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Philip A Gable
Philip A Gable
Professor of Psychology, The University of Delaware
Verified email at udel.edu - Homepage
Title
Cited by
Cited by
Year
Estimating the reproducibility of psychological science
Open Science Collaboration
Science 349 (6251), aac4716, 2015
93632015
The role of asymmetric frontal cortical activity in emotion-related phenomena: A review and update
E Harmon-Jones, PA Gable, CK Peterson
Biological psychology 84 (3), 451-462, 2010
10952010
Approach-motivated positive affect reduces breadth of attention
PA Gable, E Harmon-Jones
Psychological science 19 (5), 476-482, 2008
8772008
The motivational dimensional model of affect: Implications for breadth of attention, memory, and cognitive categorisation
P Gable, E Harmon-Jones
Cognition and Emotion 24 (2), 322-337, 2010
5482010
The blues broaden, but the nasty narrows: Attentional consequences of negative affects low and high in motivational intensity
P Gable, E Harmon-Jones
Psychological Science 21 (2), 211-215, 2010
4862010
Does negative affect always narrow and positive affect always broaden the mind? Considering the influence of motivational intensity on cognitive scope
E Harmon-Jones, PA Gable, TF Price
Current Directions in Psychological Science 22 (4), 301-307, 2013
3852013
On the role of asymmetric frontal cortical activity in approach and withdrawal motivation: An updated review of the evidence
E Harmon‐Jones, PA Gable
Psychophysiology 55 (1), e12879, 2018
3792018
Attitudes toward emotions.
E Harmon-Jones, C Harmon-Jones, DM Amodio, PA Gable
Journal of personality and social psychology 101 (6), 1332, 2011
2902011
Neural activity underlying the effect of approach-motivated positive affect on narrowed attention
E Harmon-Jones, PA Gable
Psychological Science 20 (4), 406-409, 2009
2532009
Time flies when you’re having approach-motivated fun: Effects of motivational intensity on time perception
PA Gable, BD Poole
Psychological science 23 (8), 879-886, 2012
2222012
The effect of low versus high approach-motivated positive affect on memory for peripherally versus centrally presented information.
PA Gable, E Harmon-Jones
Emotion 10 (4), 599, 2010
2012010
Relative left frontal activation to appetitive stimuli: Considering the role of individual differences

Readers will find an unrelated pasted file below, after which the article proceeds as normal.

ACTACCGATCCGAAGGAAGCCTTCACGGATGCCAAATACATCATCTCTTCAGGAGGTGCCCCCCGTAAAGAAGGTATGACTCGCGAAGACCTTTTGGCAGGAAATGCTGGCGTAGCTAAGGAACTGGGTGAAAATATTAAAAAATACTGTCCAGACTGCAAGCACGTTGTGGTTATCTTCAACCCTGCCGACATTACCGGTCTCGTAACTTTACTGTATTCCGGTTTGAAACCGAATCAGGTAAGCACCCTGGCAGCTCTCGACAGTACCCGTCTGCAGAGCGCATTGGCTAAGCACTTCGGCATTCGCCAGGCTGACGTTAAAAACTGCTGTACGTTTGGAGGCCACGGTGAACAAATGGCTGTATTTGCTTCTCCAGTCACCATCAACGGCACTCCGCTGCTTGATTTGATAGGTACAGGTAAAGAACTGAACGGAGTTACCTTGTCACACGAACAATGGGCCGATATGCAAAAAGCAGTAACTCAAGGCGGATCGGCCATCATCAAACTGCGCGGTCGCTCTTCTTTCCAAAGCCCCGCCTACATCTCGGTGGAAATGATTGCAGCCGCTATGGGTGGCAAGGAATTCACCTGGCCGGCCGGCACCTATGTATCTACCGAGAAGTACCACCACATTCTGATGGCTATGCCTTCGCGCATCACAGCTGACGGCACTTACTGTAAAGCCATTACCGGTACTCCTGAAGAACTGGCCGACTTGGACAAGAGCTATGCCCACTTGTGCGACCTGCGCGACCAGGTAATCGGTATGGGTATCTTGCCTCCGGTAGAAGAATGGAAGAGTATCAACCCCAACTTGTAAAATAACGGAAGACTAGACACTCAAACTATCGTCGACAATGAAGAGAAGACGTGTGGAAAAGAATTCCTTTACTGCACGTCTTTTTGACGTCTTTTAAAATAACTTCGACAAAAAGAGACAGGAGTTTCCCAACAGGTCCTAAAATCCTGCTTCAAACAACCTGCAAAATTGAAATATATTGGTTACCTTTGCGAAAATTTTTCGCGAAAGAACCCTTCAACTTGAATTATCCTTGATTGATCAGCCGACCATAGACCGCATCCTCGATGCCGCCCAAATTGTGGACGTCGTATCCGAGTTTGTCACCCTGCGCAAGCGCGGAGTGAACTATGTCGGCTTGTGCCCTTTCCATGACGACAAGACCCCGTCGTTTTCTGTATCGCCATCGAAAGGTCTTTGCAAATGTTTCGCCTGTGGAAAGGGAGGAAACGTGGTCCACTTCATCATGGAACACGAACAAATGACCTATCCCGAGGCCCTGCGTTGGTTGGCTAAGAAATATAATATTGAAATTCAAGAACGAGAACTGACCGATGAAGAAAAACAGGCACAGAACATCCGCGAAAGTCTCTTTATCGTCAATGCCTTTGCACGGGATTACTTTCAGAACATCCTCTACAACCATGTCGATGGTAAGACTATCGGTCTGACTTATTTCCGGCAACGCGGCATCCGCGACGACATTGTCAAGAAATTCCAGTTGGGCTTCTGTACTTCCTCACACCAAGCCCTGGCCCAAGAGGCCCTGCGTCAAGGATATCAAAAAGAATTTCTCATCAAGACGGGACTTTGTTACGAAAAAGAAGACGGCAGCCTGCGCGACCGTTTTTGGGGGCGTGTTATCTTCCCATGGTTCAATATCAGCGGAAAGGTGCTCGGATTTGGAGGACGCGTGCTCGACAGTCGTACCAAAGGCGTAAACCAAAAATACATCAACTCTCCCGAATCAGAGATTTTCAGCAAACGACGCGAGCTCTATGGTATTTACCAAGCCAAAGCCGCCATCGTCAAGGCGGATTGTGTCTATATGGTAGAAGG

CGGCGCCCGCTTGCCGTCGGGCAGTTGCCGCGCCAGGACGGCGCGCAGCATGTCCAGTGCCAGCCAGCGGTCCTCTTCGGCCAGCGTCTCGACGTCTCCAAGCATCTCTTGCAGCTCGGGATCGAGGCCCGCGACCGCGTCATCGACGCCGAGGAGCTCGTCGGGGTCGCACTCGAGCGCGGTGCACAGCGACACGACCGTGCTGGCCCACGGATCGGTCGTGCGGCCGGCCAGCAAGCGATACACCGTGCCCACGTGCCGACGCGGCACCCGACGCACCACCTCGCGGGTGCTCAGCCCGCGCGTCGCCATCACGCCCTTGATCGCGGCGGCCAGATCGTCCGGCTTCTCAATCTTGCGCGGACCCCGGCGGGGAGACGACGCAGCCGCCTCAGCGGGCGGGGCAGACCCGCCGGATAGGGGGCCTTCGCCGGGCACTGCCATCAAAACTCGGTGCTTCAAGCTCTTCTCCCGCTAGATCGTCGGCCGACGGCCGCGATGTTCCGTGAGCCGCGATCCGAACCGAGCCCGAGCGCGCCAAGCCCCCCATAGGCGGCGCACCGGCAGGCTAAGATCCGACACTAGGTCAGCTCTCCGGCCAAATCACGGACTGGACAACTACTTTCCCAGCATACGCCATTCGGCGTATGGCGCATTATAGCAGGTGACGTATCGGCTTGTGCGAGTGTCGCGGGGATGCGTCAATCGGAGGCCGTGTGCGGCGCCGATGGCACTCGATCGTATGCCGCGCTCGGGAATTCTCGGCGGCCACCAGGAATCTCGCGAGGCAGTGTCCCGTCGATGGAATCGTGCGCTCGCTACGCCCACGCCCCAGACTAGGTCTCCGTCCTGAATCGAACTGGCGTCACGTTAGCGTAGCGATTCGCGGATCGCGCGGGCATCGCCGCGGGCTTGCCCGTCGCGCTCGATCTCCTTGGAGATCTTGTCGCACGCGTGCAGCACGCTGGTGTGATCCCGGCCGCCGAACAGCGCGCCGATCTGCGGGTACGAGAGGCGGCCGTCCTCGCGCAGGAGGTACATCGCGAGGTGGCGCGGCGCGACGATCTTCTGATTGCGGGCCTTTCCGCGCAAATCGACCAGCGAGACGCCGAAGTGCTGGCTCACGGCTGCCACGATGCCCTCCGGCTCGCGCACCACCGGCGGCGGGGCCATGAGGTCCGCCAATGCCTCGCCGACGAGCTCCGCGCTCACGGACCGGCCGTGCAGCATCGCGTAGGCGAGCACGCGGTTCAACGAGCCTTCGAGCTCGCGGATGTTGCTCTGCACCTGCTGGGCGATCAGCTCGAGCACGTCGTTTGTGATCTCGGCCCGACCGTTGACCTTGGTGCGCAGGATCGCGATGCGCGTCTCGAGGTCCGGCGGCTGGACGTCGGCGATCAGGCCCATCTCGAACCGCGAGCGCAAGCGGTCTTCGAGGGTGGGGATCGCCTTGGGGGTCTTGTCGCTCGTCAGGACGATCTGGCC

P Gable, E Harmon‐Jones
Psychophysiology 45 (2), 275-278, 2008
1742008
Late positive potential to appetitive stimuli and local attentional bias.
PA Gable, E Harmon-Jones
Emotion 10 (3), 441, 2010
1732010
The influence of affective states varying in motivational intensity on cognitive scope
E Harmon-Jones, PA Gable, TF Price
Frontiers in integrative neuroscience 6, 73, 2012
1372012
Attentional consequences of pregoal and postgoal positive affects.
PA Gable, E Harmon-Jones
Emotion 11 (6), 1358, 2011
1352011
Anger perceptually and conceptually narrows cognitive scope.
PA Gable, BD Poole, E Harmon-Jones
Journal of Personality and Social Psychology 109 (1), 163, 2015
1312015
The influence of affective states on cognitive broadening/narrowing: Considering the importance of motivational intensity
E Harmon‐Jones, TF Price, PA Gable
Social and Personality Psychology Compass 6 (4), 314-327, 2012
1282012
Leaning embodies desire: Evidence that leaning forward increases relative left frontal cortical activation to appetitive stimuli
E Harmon-Jones, PA Gable, TF Price
Biological psychology 87 (2), 311-313, 2011
1192011
Does arousal per se account for the influence of appetitive stimuli on attentional scope and the late positive potential?
PA Gable, E Harmon‐Jones
Psychophysiology 50 (4), 344-350, 2013
1092013
The effects of reward magnitude on reward processing: An averaged and single trial event-related potential study
CC Meadows, PA Gable, KR Lohse, MW Miller
Biological Psychology 118, 154-160, 2016
1052016
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